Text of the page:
FWIW in recent years I've occasionally bought a cheap kit from CPC to give me a circuit board and components, then bodged something different onto the board. This can be handy for small experiments.

    Decades ago I learned a lot from HFN articles. But back then they would publish DIY designs and advice, and run technical articles on how things worked, etc. Alas, UK audio mags are now essentially 'consumer' focussed and don't want to scare away readers with complicated stuff like circuit diagrams or technical details which risk them needing to know some basic maths, etc.

    Finding items from ye olde Wireless World on the americanradiohistory site might help, though. (You can tell I'm old fashioned as I prefer text and diagrams to videos. :) )
     
    Julf and rescuest3ve like this.
  12. Arkless Electronics

    Arkless Electronics Trade: Amp design and repairs.

    I'm with you on that one! I'm a proud Luddite and would generally ignore anything that was a video and not text with diagrams!
     
  13. rescuest3ve

    rescuest3ve pfm Member

    This is why I wanted to go to some sort of course, see: to make sure I know how NOT to kill myself before I start tinkering.
     
  14. colasblue

    colasblue pfm Member

    Is there any part of not doing a completely crap job due to lack of qualifications and previous experience you might like to consider?

    When I was at uni our student bar was called the Gorton and District pensioners Hang gliding Society. Perhaps you'd like to be its first genuinely interested member?????
     
  15. Jim Audiomisc

    Jim Audiomisc pfm Member

    To avoid death, two rules ab intio.

    1) Only make things you can power from a few AA cells or PP3's.

    2) Use a bench PSU that will go up to about +/-40V and has an adjustable current limiter.

    ...erm, OK, three rules

    3) Work on a surface that insulates and isn't easily flammable 8-]

    Star with small low voltage/current circuits, and work yer way up. Cheaper way to learn than burning the house down. :)

    I don't know what you may have already done. But an easy audio start is to build some of the small kits for, say, a headphone amp, tone controls, etc. Then experiment to see how they could be improved. Show your working on the DIY section so others can chip in.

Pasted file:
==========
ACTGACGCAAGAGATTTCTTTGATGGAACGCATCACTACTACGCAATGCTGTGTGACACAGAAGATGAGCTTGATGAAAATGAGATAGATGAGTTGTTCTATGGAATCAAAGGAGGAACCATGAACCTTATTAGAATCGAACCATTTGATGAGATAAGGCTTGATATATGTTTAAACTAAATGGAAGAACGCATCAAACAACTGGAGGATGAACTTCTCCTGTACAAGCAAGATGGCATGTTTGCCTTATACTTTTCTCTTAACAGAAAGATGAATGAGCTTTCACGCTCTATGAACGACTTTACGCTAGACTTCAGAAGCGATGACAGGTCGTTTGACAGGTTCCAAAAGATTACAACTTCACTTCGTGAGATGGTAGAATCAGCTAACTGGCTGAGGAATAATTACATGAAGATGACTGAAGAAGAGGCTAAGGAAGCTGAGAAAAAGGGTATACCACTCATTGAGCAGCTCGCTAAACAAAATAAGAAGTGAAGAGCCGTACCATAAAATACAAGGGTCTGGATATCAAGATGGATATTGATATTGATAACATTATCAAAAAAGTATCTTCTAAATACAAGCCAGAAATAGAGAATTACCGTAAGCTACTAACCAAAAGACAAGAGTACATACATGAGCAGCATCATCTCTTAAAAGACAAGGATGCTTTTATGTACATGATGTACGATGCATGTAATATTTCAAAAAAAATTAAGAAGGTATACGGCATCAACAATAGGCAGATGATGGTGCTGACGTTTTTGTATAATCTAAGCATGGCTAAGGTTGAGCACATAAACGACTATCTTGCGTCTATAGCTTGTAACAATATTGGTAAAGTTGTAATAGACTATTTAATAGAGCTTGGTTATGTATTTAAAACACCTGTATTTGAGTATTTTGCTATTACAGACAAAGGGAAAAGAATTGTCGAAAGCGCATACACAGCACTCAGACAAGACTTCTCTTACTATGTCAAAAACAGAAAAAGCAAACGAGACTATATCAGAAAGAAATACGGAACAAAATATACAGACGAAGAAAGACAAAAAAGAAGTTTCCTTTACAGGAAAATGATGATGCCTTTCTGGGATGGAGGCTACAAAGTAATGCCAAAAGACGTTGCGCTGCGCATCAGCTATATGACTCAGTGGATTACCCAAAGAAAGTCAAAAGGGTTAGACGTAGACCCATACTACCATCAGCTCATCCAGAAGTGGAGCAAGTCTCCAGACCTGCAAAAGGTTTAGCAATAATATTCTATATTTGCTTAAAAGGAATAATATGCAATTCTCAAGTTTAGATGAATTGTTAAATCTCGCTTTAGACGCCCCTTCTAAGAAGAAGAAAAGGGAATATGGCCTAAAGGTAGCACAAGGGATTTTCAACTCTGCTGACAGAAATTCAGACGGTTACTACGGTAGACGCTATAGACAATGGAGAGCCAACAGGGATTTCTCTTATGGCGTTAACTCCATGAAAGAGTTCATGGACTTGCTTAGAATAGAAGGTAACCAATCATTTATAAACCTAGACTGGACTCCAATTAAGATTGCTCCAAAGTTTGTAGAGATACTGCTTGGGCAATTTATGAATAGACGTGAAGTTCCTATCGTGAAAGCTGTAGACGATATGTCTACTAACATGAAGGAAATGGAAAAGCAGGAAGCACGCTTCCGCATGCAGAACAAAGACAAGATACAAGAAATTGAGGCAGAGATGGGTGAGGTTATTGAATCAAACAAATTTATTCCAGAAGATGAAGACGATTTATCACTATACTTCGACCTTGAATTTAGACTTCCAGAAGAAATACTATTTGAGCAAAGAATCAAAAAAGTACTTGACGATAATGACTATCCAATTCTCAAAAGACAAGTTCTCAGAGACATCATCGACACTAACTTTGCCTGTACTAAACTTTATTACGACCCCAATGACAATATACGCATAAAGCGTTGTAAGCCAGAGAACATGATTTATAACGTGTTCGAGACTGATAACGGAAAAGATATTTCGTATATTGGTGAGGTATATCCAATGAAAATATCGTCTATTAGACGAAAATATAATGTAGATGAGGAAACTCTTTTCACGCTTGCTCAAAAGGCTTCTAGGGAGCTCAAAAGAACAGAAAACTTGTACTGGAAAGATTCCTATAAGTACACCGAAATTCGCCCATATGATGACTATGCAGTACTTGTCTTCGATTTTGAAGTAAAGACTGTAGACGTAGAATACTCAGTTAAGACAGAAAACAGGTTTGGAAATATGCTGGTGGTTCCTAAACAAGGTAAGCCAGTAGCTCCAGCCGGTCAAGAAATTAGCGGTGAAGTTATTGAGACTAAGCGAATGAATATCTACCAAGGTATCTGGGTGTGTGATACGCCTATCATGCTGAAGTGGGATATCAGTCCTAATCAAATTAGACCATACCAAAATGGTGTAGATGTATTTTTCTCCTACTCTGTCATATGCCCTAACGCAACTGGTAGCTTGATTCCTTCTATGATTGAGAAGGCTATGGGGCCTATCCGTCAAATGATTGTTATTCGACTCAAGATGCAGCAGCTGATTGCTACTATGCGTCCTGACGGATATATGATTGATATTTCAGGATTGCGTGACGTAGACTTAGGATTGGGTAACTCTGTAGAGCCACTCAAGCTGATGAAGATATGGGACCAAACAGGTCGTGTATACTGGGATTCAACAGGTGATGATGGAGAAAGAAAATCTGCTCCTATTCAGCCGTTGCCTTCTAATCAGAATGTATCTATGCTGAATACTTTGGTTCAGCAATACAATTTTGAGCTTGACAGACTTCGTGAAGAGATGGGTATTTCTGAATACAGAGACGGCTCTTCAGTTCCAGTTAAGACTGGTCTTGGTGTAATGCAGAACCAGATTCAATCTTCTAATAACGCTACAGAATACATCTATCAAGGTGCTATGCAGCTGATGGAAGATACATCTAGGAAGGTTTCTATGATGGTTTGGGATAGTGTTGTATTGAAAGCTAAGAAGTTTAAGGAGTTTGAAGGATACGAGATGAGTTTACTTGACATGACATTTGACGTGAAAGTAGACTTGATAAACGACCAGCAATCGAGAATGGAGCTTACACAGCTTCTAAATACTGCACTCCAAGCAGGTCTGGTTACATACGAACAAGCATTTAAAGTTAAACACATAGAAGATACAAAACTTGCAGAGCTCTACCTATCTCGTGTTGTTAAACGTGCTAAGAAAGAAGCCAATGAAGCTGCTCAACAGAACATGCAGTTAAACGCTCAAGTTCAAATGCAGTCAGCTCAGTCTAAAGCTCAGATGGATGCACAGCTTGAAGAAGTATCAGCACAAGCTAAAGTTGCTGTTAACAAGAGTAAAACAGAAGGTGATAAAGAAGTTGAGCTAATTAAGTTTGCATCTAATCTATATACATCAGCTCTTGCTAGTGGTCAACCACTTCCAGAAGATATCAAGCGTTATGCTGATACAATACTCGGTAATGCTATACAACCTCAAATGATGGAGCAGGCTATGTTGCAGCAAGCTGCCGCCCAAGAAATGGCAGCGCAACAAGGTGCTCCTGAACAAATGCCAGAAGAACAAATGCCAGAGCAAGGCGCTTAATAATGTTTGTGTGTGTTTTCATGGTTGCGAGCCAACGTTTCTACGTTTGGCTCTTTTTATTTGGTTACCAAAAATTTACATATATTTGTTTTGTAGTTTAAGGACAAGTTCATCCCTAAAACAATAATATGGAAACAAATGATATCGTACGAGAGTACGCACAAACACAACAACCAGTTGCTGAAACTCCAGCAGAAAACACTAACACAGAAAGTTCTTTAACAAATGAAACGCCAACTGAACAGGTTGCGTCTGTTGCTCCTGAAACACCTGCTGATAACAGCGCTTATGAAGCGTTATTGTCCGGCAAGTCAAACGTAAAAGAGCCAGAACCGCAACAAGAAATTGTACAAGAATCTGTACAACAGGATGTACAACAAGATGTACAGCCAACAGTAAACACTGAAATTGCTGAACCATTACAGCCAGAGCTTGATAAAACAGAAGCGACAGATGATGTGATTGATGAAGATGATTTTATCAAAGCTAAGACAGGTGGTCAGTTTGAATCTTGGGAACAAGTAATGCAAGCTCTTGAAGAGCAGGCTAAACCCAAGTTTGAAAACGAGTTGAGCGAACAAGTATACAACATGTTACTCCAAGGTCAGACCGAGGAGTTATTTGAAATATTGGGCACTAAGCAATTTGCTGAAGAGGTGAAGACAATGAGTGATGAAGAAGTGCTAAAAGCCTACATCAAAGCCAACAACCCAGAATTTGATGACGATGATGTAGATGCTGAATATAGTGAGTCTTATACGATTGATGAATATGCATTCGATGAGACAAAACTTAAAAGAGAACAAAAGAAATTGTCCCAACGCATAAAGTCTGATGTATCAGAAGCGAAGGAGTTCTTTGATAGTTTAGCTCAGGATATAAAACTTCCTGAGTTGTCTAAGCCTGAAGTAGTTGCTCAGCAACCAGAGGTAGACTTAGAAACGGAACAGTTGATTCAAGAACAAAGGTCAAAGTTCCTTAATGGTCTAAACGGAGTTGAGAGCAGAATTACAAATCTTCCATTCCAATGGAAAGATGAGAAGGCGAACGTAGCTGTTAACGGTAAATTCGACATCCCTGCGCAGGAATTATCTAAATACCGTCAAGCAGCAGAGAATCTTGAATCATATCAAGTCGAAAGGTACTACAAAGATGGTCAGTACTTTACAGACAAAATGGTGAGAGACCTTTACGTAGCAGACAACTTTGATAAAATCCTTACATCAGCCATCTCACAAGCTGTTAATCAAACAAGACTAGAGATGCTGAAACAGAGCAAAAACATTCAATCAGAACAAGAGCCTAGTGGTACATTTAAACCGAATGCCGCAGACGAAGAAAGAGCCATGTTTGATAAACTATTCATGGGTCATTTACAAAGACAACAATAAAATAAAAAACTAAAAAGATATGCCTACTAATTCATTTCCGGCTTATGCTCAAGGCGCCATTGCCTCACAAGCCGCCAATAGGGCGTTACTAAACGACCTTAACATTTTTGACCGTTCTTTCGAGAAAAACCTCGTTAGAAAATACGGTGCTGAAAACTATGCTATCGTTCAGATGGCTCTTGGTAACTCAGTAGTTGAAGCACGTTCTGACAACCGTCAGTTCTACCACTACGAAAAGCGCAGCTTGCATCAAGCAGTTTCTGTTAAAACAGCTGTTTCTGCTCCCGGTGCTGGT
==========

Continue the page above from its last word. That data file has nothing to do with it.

For something like a preamp or tone controls batteries can work very well. Their drawback is ensuring they are charged/replaced as needed. But once something works well with batteries you can worry about a mains PSU if you need one.

    Creep up on power amps by making low power simple ones first. Then use at first with a bench psu. Look at it this way: A 40V few amp bench supply means you can get over 100 watts peak. And initial tests can be with lower voltages and the limiter wound down a bit to avoid singeing your eyebrows if the circuit is wired up badly.

    Initial tests with speakers should use a fuse in series. Yes, it messes up the sound a bit, but can save the speakers. Easier to replace a fuse than a speaker.
     
    Julf and rescuest3ve like this.
  16. Arkless Electronics

    Arkless Electronics Trade: Amp design and repairs.

    A build yourself an amplifier class would be more practical... A simple valve pre or similar. I had this idea maybe 25 years ago and was thinking of combining it with top nosh made by a near Michelin star chef mate who is an audiophile... a weekend residential course for say £1K and you take away the amp you've built.
     
    rescuest3ve likes this.
  17. a.palfreyman

    a.palfreyman pfm Member

    That made me smile, does it mean he's nearly a Michelin star chef!

    To the OP, Elliott Sound Products also has some good technical stuff you can read up on his website:
    https://sound-au.com/

    AP
     
  18. Arkless Electronics

    Arkless Electronics Trade: Amp design and repairs.

    You've left me on that one.... is that not what I said?
     
  19. Tony L

    Tony L Administrator

    Rift Amps, a maker of really good valve guitar amps (I have one), run a course which seems exceptional value at £1299 given you end up with a lovely point to point-wired boutique guitar amp (link).
     
    rescuest3ve likes this.
  20. Shadders

    Shadders pfm Member

    Hi,
    I think it was a play on words. Near as in close, as opposed to near as in not quite a Michelin starred chef.

    Regards,
    Shadders.